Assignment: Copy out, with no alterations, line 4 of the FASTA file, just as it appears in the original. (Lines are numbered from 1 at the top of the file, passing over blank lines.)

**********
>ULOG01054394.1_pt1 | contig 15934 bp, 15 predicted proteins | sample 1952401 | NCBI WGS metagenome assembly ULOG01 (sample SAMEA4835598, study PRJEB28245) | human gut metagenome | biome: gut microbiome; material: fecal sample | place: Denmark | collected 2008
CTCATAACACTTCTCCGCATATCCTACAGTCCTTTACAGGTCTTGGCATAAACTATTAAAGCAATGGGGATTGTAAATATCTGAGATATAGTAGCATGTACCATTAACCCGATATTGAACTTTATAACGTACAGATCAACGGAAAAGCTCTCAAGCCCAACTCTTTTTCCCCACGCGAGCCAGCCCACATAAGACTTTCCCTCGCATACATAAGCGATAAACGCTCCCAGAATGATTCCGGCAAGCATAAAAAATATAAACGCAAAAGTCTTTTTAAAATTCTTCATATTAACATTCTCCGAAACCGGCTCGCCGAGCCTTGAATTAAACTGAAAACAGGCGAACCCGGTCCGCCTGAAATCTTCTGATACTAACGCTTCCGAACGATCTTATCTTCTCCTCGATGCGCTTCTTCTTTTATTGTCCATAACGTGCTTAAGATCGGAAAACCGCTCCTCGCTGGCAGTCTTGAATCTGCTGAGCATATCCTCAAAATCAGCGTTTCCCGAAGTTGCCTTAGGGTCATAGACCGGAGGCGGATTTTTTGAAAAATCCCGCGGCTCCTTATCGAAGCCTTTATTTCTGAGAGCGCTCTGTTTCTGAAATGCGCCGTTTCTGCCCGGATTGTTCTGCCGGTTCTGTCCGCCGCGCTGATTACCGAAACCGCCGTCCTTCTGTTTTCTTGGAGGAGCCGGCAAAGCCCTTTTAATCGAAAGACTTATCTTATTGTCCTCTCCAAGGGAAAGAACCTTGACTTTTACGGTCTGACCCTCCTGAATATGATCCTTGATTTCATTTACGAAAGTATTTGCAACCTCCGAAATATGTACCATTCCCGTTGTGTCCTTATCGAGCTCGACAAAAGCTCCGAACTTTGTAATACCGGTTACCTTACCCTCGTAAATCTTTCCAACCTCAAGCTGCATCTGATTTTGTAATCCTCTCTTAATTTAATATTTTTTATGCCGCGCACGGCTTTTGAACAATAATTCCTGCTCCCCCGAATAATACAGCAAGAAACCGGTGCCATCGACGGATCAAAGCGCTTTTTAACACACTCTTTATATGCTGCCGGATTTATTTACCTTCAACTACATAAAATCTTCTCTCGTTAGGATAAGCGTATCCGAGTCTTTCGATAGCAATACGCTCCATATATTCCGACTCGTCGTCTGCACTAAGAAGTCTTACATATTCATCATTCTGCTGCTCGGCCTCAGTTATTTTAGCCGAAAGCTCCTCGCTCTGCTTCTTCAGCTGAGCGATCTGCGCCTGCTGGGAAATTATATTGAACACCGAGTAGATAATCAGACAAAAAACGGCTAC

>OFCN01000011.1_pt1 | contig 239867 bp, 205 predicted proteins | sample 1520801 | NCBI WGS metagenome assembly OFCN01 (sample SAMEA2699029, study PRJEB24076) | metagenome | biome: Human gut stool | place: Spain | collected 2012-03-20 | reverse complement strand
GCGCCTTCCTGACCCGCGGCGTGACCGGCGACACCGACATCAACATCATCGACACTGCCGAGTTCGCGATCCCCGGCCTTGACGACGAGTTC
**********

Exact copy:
GCGCCTTCCTGACCCGCGGCGTGACCGGCGACACCGACATCAACATCATCGACACTGCCGAGTTCGCGATCCCCGGCCTTGACGACGAGTTC